The tonal experiments that have succeeded in recent years are those that resurrected forgotten tonal elements from historic instruments.  The organ reform movement brought back the principal chorus to serve the demands of polyphony.  The Romantic revival brought back horizontal tonal design, heavy pressures, and smooth voicing.  The revival of early 20th-century American designs (a recent revival trend) brought back the eclectic organ and "bigger is better" thinking.  These journeys into tonal design are seeking both new sounds (tone) but also new performance capabilities.  The experimental aspects of such attempts are of the low risk variety: a new assemblage of old ideas rather than new ideas without precedent.  This "safe" tonal architecture is just advanced enough to challenge the organist to learn registrations for different historic periods, but not radical enough to give the organist a stoplist that is beyond comprehension.  Thus the majority of mainline pipe organs are not exact copies of some earlier organs stoplists, but are similar enough to recognizable elements of pipe organ design to elicit recognition and easy use by the performer. 

The same was true of architectural revivals, where buildings looked something like Gothic or Colonial or Romanesque but were far from copies of the authentic and expensive originals.  Most revival styles, whether in architecture, music, or instrument making, produce only shadows of the original, and bear superficial but not absolute faithfulness to the prototypes.  The Parthenon, Chartres, Versailles, the Statue of Liberty, the organ in the Mormon Tabernacle, Mozart's Requiem, and many other landmarks have not been successfully copied, and even attempts to reproduce lesser icons are far from perfect. 

The organbuilder is faced with the difficult task of providing both tone and musical ability.  The realization of this two pronged goal requires taste, intelligence, an understanding and supportive client, and a fair amount of sheer luck.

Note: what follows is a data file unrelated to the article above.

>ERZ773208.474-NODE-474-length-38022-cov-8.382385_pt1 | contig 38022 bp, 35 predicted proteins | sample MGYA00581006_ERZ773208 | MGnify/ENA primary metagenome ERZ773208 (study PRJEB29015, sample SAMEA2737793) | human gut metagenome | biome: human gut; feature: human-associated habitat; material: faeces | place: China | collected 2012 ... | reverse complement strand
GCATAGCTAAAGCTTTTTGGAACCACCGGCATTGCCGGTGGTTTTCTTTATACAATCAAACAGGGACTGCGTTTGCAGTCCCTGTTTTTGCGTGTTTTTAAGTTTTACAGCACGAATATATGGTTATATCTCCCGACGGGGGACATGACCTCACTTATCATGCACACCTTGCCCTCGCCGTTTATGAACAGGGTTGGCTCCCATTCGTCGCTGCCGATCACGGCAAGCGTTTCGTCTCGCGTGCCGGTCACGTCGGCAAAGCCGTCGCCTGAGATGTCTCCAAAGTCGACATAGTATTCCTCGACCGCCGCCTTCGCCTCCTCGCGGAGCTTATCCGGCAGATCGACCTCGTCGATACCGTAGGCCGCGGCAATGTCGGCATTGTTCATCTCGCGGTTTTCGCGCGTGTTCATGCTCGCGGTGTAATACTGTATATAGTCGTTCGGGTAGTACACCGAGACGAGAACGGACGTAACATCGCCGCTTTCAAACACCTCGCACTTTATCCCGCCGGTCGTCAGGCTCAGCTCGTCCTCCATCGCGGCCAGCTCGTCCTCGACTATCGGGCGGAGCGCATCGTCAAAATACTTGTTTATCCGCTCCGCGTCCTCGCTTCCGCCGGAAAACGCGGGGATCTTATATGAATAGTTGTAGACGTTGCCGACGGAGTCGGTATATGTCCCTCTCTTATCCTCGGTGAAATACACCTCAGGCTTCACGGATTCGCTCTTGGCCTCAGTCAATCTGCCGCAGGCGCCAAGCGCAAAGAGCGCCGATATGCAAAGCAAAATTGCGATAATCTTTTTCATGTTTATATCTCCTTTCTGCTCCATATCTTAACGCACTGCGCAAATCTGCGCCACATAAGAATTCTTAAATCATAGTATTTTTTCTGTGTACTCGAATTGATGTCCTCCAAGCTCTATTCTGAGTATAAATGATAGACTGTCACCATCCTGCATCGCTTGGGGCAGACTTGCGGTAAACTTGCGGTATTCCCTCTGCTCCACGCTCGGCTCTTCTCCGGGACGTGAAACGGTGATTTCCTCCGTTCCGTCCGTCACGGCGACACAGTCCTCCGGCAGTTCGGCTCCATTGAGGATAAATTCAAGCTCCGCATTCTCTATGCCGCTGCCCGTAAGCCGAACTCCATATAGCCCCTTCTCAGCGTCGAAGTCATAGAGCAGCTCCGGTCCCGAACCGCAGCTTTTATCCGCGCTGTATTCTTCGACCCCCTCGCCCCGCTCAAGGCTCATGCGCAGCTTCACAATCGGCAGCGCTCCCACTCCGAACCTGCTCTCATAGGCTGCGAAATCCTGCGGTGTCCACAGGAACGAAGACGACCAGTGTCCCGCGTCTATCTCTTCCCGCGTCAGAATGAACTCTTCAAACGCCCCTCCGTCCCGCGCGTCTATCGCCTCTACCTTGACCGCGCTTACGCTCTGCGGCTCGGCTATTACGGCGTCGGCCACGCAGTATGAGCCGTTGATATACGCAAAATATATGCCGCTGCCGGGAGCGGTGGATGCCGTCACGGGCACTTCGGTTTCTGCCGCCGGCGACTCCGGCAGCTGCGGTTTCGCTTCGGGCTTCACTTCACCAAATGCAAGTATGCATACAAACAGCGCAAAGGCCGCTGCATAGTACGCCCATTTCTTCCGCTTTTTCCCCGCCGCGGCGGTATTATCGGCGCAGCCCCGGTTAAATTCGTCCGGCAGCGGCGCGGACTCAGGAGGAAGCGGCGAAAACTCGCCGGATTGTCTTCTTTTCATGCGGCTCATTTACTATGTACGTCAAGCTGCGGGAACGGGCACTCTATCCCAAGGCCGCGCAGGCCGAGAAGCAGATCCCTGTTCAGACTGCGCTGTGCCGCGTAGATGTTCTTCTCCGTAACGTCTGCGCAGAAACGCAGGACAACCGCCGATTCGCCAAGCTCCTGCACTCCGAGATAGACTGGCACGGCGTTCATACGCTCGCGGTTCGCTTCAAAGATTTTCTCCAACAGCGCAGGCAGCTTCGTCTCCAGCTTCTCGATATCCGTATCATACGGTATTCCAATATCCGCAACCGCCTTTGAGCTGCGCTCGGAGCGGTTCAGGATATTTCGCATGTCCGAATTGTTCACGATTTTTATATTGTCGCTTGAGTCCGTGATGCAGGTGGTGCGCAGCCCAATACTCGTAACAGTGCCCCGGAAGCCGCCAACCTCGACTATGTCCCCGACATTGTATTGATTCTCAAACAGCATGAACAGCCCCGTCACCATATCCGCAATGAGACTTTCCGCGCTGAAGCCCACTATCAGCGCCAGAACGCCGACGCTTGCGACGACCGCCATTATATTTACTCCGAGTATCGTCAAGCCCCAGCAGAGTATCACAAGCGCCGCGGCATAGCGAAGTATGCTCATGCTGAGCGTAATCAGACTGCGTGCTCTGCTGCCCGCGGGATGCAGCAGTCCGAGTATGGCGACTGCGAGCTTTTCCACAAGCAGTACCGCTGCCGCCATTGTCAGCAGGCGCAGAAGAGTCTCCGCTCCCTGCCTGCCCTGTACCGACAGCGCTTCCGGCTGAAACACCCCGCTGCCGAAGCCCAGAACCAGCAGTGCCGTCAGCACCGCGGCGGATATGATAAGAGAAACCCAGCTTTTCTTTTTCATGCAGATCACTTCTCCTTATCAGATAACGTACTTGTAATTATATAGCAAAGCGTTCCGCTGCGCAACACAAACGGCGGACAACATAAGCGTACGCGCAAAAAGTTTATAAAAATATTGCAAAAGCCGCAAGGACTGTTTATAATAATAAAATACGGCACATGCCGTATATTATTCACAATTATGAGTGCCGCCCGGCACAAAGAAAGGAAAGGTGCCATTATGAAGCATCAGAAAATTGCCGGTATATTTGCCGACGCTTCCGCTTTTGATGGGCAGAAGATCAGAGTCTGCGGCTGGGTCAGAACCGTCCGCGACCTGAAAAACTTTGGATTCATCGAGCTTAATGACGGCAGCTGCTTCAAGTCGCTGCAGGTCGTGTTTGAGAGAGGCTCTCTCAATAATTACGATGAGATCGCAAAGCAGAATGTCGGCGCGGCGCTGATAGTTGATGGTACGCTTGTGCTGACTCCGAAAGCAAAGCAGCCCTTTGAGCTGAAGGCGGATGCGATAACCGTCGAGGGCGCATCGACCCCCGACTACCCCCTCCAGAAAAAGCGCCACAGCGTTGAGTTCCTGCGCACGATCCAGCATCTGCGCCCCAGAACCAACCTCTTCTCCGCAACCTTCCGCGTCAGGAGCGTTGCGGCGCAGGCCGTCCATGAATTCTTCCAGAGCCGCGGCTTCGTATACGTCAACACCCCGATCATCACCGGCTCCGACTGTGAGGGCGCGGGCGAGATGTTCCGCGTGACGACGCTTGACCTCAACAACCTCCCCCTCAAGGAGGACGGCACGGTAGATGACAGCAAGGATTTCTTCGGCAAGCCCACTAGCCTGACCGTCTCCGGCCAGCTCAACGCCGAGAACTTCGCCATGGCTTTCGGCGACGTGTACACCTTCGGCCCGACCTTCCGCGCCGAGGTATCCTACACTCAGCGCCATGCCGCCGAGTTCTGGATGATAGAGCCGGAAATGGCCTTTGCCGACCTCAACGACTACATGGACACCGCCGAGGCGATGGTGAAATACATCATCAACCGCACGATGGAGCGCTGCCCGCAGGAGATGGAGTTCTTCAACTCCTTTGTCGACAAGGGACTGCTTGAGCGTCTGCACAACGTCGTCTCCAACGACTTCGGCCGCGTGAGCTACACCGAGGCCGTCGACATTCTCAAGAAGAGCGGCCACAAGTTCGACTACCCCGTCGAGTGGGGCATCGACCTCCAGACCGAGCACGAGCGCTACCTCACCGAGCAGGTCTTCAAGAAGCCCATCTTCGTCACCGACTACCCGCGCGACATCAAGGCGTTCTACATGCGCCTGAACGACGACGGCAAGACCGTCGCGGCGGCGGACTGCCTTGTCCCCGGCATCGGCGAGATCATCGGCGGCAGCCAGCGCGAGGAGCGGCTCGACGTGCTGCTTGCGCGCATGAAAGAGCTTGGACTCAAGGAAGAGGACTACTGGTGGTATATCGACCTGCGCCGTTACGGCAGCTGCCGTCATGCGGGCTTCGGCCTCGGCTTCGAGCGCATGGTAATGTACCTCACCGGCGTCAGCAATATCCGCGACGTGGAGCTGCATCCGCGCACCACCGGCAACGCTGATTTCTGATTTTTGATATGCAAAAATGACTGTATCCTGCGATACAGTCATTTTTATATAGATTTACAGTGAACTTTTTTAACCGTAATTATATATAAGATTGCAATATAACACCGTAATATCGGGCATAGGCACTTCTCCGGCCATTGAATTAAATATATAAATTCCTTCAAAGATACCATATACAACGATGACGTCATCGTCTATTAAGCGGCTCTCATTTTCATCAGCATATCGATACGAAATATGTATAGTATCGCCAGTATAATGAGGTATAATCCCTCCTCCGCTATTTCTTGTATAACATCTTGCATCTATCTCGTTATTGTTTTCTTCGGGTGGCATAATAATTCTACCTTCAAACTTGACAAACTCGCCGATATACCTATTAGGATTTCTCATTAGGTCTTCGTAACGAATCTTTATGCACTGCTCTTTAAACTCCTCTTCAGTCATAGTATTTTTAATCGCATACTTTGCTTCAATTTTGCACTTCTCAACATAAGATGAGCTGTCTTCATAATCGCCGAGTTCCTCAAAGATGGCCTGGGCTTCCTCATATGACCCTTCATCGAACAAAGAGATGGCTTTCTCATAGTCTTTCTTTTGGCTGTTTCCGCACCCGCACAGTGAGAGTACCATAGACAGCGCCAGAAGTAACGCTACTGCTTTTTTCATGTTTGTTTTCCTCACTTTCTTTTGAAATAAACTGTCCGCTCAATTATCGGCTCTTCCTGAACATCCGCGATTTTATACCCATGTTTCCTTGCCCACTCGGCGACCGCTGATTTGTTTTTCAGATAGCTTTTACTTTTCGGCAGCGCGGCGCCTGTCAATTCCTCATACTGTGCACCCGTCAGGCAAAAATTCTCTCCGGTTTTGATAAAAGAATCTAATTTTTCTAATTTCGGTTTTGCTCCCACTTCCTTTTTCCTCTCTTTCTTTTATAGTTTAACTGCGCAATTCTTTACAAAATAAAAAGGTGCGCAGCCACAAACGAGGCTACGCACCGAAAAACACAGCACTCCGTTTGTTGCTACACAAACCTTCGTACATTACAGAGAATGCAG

Tonal experiments will continue long as creativity is allowed in organ building.  Constraints to confine organ design to certain acceptable precedents or confined rules will stifle development.  Fortunately, there are enough builders who are restless, imaginative, entranced by sheer beauty of tone an great music, and anxious to move the organ world ahead.  Clients will still range widely in need, finances, and taste.  This provides for a variety in organbuilding that is beyond belief in diversity.  Never before in the history of the pipe organ have so many different types of instruments, with so many different sounds and musical capabilities been available.  Lucky the builder who is given an intelligent organ committee that supports creativity, desires the builder's best effort, and is willing to give the builder the freedom to design and build a great instrument.  Much too frequently an organbuilder is not allowed to be creative; instead, building some one else's design to put bread on the table.  These are relieved by the moments when a great builder is told to use all the resources available to build the best possible instrument.  This is when tone and music combine to make a great instrument.  With both the Temple of Tone and the Temple of Music sight, the organbuilder is one of the luckiest of instrument makers.  Ravishing sound and thrilling music can be the result.